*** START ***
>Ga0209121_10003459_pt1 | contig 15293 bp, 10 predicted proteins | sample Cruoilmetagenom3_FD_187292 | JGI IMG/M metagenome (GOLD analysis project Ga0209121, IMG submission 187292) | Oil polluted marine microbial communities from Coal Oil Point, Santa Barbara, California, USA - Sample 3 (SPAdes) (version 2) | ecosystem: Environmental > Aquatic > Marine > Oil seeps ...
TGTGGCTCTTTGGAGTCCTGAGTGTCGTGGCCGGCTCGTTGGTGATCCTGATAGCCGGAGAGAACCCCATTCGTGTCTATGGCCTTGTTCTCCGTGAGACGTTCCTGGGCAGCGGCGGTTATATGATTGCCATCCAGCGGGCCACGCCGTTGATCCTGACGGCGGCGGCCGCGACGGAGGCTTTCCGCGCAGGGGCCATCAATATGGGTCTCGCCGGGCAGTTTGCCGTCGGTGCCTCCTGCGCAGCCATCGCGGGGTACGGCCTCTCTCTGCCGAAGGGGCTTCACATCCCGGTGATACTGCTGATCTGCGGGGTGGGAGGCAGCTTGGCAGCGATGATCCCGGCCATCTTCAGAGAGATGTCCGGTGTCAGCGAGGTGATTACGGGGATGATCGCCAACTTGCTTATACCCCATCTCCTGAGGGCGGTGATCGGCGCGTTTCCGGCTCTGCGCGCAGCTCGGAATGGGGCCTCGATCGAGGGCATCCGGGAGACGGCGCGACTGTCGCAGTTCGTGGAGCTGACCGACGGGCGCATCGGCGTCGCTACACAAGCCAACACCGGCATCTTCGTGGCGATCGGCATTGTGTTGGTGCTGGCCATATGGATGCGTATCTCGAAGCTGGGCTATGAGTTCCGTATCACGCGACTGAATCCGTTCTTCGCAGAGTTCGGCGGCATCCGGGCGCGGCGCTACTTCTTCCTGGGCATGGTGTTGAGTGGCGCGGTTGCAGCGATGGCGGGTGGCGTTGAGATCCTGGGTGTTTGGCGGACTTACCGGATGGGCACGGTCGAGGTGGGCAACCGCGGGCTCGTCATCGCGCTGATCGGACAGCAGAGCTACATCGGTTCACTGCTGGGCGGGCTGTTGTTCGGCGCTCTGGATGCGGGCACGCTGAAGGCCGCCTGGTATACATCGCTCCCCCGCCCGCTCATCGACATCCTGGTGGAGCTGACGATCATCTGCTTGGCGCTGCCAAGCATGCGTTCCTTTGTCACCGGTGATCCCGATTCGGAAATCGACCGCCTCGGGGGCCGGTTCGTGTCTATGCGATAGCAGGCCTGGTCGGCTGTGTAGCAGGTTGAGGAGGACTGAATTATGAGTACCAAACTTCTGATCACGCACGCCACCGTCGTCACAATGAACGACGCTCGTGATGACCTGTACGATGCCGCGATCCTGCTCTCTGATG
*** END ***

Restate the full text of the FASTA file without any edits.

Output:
>Ga0209121_10003459_pt1 | contig 15293 bp, 10 predicted proteins | sample Cruoilmetagenom3_FD_187292 | JGI IMG/M metagenome (GOLD analysis project Ga0209121, IMG submission 187292) | Oil polluted marine microbial communities from Coal Oil Point, Santa Barbara, California, USA - Sample 3 (SPAdes) (version 2) | ecosystem: Environmental > Aquatic > Marine > Oil seeps ...
TGTGGCTCTTTGGAGTCCTGAGTGTCGTGGCCGGCTCGTTGGTGATCCTGATAGCCGGAGAGAACCCCATTCGTGTCTATGGCCTTGTTCTCCGTGAGACGTTCCTGGGCAGCGGCGGTTATATGATTGCCATCCAGCGGGCCACGCCGTTGATCCTGACGGCGGCGGCCGCGACGGAGGCTTTCCGCGCAGGGGCCATCAATATGGGTCTCGCCGGGCAGTTTGCCGTCGGTGCCTCCTGCGCAGCCATCGCGGGGTACGGCCTCTCTCTGCCGAAGGGGCTTCACATCCCGGTGATACTGCTGATCTGCGGGGTGGGAGGCAGCTTGGCAGCGATGATCCCGGCCATCTTCAGAGAGATGTCCGGTGTCAGCGAGGTGATTACGGGGATGATCGCCAACTTGCTTATACCCCATCTCCTGAGGGCGGTGATCGGCGCGTTTCCGGCTCTGCGCGCAGCTCGGAATGGGGCCTCGATCGAGGGCATCCGGGAGACGGCGCGACTGTCGCAGTTCGTGGAGCTGACCGACGGGCGCATCGGCGTCGCTACACAAGCCAACACCGGCATCTTCGTGGCGATCGGCATTGTGTTGGTGCTGGCCATATGGATGCGTATCTCGAAGCTGGGCTATGAGTTCCGTATCACGCGACTGAATCCGTTCTTCGCAGAGTTCGGCGGCATCCGGGCGCGGCGCTACTTCTTCCTGGGCATGGTGTTGAGTGGCGCGGTTGCAGCGATGGCGGGTGGCGTTGAGATCCTGGGTGTTTGGCGGACTTACCGGATGGGCACGGTCGAGGTGGGCAACCGCGGGCTCGTCATCGCGCTGATCGGACAGCAGAGCTACATCGGTTCACTGCTGGGCGGGCTGTTGTTCGGCGCTCTGGATGCGGGCACGCTGAAGGCCGCCTGGTATACATCGCTCCCCCGCCCGCTCATCGACATCCTGGTGGAGCTGACGATCATCTGCTTGGCGCTGCCAAGCATGCGTTCCTTTGTCACCGGTGATCCCGATTCGGAAATCGACCGCCTCGGGGGCCGGTTCGTGTCTATGCGATAGCAGGCCTGGTCGGCTGTGTAGCAGGTTGAGGAGGACTGAATTATGAGTACCAAACTTCTGATCACGCACGCCACCGTCGTCACAATGAACGACGCTCGTGATGACCTGTACGATGCCGCGATCCTGCTCTCTGATG